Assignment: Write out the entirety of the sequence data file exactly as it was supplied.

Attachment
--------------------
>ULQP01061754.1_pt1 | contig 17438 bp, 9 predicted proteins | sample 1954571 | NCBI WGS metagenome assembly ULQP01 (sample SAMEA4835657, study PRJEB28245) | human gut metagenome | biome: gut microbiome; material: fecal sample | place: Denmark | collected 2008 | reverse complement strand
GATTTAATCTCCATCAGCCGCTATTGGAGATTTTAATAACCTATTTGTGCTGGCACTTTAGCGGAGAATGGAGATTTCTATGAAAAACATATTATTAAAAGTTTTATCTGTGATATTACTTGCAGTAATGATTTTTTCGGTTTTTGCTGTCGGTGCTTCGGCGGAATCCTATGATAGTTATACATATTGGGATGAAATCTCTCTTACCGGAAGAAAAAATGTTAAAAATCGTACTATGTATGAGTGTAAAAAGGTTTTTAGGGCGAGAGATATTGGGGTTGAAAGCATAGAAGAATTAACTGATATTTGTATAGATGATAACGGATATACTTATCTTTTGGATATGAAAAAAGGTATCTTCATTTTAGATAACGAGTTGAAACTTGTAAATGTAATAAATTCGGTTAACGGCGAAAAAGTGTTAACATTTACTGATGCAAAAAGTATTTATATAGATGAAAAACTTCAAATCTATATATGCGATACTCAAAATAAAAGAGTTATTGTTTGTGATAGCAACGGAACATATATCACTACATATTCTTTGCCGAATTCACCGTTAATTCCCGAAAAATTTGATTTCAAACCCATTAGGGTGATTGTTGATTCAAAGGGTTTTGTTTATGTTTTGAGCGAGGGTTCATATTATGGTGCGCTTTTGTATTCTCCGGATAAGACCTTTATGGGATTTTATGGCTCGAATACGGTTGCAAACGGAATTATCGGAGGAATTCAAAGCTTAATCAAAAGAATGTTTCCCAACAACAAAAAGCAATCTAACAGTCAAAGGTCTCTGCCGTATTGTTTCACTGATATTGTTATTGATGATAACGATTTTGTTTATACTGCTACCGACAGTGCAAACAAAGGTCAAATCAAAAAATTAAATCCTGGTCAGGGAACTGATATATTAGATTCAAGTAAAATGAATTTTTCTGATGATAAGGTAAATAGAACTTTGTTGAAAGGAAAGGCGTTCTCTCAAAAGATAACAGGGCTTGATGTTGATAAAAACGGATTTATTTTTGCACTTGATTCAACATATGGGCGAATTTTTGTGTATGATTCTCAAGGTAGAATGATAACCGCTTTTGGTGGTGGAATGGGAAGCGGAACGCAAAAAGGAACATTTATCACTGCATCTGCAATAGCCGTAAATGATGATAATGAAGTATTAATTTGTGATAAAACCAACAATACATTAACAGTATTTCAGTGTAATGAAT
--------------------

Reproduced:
>ULQP01061754.1_pt1 | contig 17438 bp, 9 predicted proteins | sample 1954571 | NCBI WGS metagenome assembly ULQP01 (sample SAMEA4835657, study PRJEB28245) | human gut metagenome | biome: gut microbiome; material: fecal sample | place: Denmark | collected 2008 | reverse complement strand
GATTTAATCTCCATCAGCCGCTATTGGAGATTTTAATAACCTATTTGTGCTGGCACTTTAGCGGAGAATGGAGATTTCTATGAAAAACATATTATTAAAAGTTTTATCTGTGATATTACTTGCAGTAATGATTTTTTCGGTTTTTGCTGTCGGTGCTTCGGCGGAATCCTATGATAGTTATACATATTGGGATGAAATCTCTCTTACCGGAAGAAAAAATGTTAAAAATCGTACTATGTATGAGTGTAAAAAGGTTTTTAGGGCGAGAGATATTGGGGTTGAAAGCATAGAAGAATTAACTGATATTTGTATAGATGATAACGGATATACTTATCTTTTGGATATGAAAAAAGGTATCTTCATTTTAGATAACGAGTTGAAACTTGTAAATGTAATAAATTCGGTTAACGGCGAAAAAGTGTTAACATTTACTGATGCAAAAAGTATTTATATAGATGAAAAACTTCAAATCTATATATGCGATACTCAAAATAAAAGAGTTATTGTTTGTGATAGCAACGGAACATATATCACTACATATTCTTTGCCGAATTCACCGTTAATTCCCGAAAAATTTGATTTCAAACCCATTAGGGTGATTGTTGATTCAAAGGGTTTTGTTTATGTTTTGAGCGAGGGTTCATATTATGGTGCGCTTTTGTATTCTCCGGATAAGACCTTTATGGGATTTTATGGCTCGAATACGGTTGCAAACGGAATTATCGGAGGAATTCAAAGCTTAATCAAAAGAATGTTTCCCAACAACAAAAAGCAATCTAACAGTCAAAGGTCTCTGCCGTATTGTTTCACTGATATTGTTATTGATGATAACGATTTTGTTTATACTGCTACCGACAGTGCAAACAAAGGTCAAATCAAAAAATTAAATCCTGGTCAGGGAACTGATATATTAGATTCAAGTAAAATGAATTTTTCTGATGATAAGGTAAATAGAACTTTGTTGAAAGGAAAGGCGTTCTCTCAAAAGATAACAGGGCTTGATGTTGATAAAAACGGATTTATTTTTGCACTTGATTCAACATATGGGCGAATTTTTGTGTATGATTCTCAAGGTAGAATGATAACCGCTTTTGGTGGTGGAATGGGAAGCGGAACGCAAAAAGGAACATTTATCACTGCATCTGCAATAGCCGTAAATGATGATAATGAAGTATTAATTTGTGATAAAACCAACAATACATTAACAGTATTTCAGTGTAATGAAT